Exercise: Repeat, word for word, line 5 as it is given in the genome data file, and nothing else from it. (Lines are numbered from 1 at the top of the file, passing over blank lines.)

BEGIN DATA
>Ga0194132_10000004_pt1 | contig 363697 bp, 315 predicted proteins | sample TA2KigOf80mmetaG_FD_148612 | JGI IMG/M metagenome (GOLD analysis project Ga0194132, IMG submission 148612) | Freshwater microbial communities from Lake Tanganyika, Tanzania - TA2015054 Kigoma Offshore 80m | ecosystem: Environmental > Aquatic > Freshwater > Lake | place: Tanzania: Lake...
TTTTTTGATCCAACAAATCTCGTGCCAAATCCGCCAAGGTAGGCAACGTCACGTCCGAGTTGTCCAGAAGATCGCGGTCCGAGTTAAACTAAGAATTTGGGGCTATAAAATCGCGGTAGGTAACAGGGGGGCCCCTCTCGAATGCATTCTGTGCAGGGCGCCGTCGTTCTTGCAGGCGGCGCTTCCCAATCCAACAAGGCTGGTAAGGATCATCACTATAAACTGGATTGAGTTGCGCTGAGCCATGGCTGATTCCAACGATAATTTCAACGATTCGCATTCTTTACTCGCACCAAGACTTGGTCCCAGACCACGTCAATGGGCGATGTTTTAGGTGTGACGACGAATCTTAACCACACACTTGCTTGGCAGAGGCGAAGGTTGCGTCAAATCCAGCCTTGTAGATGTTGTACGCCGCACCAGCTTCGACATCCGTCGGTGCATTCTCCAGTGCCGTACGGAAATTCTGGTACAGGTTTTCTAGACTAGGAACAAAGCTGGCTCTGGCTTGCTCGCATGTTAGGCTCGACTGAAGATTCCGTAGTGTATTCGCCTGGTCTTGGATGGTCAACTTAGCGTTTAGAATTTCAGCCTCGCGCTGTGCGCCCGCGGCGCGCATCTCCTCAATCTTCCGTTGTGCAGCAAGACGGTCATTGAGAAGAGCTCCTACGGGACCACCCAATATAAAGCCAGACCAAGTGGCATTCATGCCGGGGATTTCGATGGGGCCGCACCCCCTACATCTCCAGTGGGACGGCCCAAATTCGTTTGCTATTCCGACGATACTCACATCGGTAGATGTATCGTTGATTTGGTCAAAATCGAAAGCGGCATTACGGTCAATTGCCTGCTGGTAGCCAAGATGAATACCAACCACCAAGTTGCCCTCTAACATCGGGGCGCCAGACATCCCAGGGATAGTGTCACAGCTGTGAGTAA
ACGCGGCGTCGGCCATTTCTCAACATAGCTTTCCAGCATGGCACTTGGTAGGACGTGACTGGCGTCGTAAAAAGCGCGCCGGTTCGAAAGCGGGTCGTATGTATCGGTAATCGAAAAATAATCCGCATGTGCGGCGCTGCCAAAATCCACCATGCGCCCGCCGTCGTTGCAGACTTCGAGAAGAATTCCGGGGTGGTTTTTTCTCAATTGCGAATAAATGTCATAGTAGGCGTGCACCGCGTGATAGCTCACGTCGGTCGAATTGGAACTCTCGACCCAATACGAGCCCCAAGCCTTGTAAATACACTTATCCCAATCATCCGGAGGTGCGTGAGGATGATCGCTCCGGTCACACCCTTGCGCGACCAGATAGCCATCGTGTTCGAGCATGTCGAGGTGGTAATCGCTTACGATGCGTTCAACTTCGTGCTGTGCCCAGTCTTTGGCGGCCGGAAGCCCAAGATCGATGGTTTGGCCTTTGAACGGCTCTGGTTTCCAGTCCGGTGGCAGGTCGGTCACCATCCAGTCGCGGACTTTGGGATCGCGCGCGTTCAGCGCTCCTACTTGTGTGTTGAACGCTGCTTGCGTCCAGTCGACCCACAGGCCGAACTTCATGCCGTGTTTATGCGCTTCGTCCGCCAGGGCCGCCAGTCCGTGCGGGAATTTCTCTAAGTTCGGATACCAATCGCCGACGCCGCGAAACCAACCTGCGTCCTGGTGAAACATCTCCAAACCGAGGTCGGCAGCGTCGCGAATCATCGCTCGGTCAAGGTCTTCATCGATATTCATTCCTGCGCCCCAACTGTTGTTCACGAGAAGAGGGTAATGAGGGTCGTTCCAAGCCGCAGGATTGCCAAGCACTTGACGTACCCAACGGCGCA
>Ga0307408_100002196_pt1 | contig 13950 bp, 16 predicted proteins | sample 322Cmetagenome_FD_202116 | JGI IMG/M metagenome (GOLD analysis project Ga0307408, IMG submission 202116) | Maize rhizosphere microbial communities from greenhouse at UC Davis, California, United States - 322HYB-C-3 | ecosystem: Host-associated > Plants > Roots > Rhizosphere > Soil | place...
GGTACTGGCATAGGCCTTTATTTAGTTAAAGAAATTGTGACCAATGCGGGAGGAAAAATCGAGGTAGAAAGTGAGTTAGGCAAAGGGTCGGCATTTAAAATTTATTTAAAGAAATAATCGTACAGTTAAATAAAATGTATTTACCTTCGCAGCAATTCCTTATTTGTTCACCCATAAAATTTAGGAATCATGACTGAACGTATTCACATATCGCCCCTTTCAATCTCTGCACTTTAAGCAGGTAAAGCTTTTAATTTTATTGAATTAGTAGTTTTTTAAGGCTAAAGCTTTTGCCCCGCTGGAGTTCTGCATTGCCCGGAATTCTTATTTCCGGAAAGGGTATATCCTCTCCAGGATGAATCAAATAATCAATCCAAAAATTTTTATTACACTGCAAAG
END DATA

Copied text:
GGTACTGGCATAGGCCTTTATTTAGTTAAAGAAATTGTGACCAATGCGGGAGGAAAAATCGAGGTAGAAAGTGAGTTAGGCAAAGGGTCGGCATTTAAAATTTATTTAAAGAAATAATCGTACAGTTAAATAAAATGTATTTACCTTCGCAGCAATTCCTTATTTGTTCACCCATAAAATTTAGGAATCATGACTGAACGTATTCACATATCGCCCCTTTCAATCTCTGCACTTTAAGCAGGTAAAGCTTTTAATTTTATTGAATTAGTAGTTTTTTAAGGCTAAAGCTTTTGCCCCGCTGGAGTTCTGCATTGCCCGGAATTCTTATTTCCGGAAAGGGTATATCCTCTCCAGGATGAATCAAATAATCAATCCAAAAATTTTTATTACACTGCAAAG